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The Oregon Department of Transportation (ODOT) owned driver records, which were considered as assets of the State Highway Fund and subject to use restrictions set out in Article IX, section 3a, of the Oregon Constitution. Pursuant to ORS 366.395, ODOT sold the Department of Administrative Services (DAS) an exclusive license to provide real-time electronic access to those driver records. Plaintiffs challenged both ODOT’s statutory authority to grant the license and the use to which DAS put it. The license permitted DAS to sublicense its rights and obligations to others; DAS sub-licensed its rights to NICUSA, the company that DAS enlisted to build the state internet portal. Through that portal, NICUSA provided electronic access to driver records and, pursuant to the sublicense agreement, charged a fee equal to what DAS paid for the license ($6.63 per record) plus an additional $3.00 per record convenience fee. The former amount/fee ultimately went to ODOT and into the highway fund to be used in accordance with Article IX, section 3a, and was predicted to produce $55 million dollars over the life of the license. The latter amount/fee was retained by NICUSA at least in part to recoup its costs in creating and maintaining the state internet portal. The end result was that disseminators pay $9.63 per record, $6.63 of which goes to ODOT and $3.00 of which NICUSA kept. Plaintiffs, which included nonprofit corporations representing their members’ interests, claimed the licensing agreements harmed them because, among other adverse effects, they had to pay disseminators an increased amount for driver records. Plaintiffs sought a declaration that ODOT did not have statutory authority to sell the license to DAS, and that the licensing agreements violated Article IX, section 3a. The Oregon Supreme Court determined ODOT lawfully transferred the license in question to DAS, and that neither the use to which DAS put the license, nor the value DAS paid for it it "ran afoul" of the Oregon Constitution. View "Oregon Trucking Assns. v. Dept. of Transportation" on Justia Law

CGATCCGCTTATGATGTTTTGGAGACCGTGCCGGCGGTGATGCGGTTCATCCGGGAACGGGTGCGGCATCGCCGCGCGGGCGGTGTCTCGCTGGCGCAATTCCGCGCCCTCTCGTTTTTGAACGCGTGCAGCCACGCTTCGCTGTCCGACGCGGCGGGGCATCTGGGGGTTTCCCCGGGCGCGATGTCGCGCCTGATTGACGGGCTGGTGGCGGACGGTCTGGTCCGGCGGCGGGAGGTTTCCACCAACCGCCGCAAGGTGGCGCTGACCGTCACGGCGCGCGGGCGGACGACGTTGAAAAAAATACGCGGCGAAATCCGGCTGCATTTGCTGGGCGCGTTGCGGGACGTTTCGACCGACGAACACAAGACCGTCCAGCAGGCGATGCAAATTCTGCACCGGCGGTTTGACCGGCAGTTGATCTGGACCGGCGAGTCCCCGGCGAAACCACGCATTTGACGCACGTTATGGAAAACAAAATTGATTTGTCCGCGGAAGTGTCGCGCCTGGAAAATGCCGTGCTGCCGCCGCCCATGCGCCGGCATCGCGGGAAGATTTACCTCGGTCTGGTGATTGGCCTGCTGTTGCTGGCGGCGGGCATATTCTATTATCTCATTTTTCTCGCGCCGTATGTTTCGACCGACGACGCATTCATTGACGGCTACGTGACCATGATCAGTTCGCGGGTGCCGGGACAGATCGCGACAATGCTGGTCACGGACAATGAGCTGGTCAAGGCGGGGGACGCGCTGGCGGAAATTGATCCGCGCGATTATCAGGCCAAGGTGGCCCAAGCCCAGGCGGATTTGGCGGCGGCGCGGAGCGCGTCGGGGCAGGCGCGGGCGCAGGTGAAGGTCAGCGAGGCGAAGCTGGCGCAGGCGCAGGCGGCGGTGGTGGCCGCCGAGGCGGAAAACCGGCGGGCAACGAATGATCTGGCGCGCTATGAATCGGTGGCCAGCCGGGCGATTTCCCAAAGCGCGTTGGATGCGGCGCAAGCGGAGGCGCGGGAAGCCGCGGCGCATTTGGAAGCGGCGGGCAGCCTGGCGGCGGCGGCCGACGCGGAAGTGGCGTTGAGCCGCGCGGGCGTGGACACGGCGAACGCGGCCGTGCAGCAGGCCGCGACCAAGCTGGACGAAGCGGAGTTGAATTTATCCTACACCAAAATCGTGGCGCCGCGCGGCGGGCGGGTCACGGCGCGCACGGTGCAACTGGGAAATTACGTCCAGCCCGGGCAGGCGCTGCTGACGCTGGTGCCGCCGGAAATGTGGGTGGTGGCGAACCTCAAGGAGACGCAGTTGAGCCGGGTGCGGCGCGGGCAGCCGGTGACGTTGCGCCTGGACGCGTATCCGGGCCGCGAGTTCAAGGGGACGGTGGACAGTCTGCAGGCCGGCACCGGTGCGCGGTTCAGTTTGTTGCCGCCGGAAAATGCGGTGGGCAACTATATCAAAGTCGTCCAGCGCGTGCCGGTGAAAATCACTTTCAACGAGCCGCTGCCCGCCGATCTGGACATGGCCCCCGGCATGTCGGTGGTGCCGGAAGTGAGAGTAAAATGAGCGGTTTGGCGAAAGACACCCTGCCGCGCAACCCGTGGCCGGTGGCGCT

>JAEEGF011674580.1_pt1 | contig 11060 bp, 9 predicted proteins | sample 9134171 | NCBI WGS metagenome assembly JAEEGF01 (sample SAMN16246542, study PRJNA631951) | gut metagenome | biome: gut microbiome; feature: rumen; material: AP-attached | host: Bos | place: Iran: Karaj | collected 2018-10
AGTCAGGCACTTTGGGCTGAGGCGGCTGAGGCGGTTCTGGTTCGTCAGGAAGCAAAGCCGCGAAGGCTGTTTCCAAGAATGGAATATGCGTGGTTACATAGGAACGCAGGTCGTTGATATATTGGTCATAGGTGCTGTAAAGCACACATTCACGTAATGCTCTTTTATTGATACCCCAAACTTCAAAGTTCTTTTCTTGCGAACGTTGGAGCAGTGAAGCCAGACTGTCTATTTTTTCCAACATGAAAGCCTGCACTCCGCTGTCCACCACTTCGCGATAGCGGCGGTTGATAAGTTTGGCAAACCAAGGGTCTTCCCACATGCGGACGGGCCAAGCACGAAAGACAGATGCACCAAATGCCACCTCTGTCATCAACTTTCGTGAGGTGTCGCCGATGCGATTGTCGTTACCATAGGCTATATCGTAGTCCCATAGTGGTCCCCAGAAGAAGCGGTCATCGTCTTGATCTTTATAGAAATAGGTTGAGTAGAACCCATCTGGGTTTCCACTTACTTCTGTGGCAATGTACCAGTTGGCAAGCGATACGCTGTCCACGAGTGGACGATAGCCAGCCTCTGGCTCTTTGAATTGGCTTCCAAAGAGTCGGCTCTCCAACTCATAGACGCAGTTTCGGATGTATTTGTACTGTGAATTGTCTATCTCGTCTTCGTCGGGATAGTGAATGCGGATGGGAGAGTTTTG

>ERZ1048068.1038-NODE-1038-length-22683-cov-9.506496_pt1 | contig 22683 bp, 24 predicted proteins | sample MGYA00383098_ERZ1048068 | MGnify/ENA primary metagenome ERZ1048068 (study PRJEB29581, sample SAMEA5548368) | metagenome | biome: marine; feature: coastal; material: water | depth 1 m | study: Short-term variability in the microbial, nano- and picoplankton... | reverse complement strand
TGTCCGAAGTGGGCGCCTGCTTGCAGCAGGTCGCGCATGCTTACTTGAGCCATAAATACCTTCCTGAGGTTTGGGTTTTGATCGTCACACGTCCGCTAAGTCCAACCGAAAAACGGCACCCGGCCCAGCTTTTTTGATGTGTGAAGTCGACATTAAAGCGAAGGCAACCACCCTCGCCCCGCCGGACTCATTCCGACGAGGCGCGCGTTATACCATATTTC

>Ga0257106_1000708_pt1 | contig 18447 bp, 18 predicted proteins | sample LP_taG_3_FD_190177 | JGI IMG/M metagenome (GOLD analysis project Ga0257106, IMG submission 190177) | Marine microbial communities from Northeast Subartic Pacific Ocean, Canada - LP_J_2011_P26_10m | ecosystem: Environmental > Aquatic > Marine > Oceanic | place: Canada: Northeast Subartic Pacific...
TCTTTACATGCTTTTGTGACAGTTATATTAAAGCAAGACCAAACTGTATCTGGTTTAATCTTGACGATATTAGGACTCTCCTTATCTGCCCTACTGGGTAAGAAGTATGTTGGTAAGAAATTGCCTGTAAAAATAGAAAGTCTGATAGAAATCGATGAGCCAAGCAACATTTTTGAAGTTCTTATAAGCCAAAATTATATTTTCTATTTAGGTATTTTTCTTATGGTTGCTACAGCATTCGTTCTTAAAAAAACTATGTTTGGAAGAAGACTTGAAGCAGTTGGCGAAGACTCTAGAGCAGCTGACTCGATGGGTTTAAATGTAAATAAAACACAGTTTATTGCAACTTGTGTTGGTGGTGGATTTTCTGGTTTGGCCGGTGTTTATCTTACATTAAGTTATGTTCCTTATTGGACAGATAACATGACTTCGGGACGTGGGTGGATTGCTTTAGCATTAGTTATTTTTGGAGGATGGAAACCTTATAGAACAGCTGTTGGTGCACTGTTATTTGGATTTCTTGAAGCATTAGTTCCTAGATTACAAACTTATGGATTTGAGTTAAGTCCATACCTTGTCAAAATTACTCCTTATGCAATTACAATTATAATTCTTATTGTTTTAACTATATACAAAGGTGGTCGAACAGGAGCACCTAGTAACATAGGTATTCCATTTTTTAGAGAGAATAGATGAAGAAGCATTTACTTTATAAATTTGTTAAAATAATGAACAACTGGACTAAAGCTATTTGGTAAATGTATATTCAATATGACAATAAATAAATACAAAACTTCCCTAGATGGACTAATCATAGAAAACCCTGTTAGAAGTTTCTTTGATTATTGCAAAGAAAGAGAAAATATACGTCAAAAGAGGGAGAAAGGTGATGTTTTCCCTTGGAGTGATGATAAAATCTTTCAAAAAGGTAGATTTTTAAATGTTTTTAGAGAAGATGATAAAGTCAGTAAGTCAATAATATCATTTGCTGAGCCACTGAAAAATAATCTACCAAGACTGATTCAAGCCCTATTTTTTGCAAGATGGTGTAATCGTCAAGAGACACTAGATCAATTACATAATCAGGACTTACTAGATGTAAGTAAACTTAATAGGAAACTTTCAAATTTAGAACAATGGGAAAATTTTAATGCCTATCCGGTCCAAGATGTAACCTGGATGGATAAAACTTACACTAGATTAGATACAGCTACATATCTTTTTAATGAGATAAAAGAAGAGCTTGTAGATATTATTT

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Terry Schulenberg, a train engineer for BNSF Railway Company, was injured when the train he was riding “bottomed out.” Schulenberg filed suit against BNSF, alleging liability for negligence under the Federal Employers’ Liability Act (FELA). BNSF filed motions to exclude Schulenberg’s expert witness and for summary judgment, both of which the district court granted. Schulenberg appealed, but the Tenth Circuit Court of Appeals concluded the district court did not abuse its discretion in excluding the expert witness because there was no discernable methodology offered for his opinions. And the Court concluded the district court was correct in granting summary judgment to BNSF because Schulenberg failed to present a dispute of material fact on his sole theory of liability on appeal, negligence per se. View "Schulenberg v. BNSF Railway Company" on Justia Law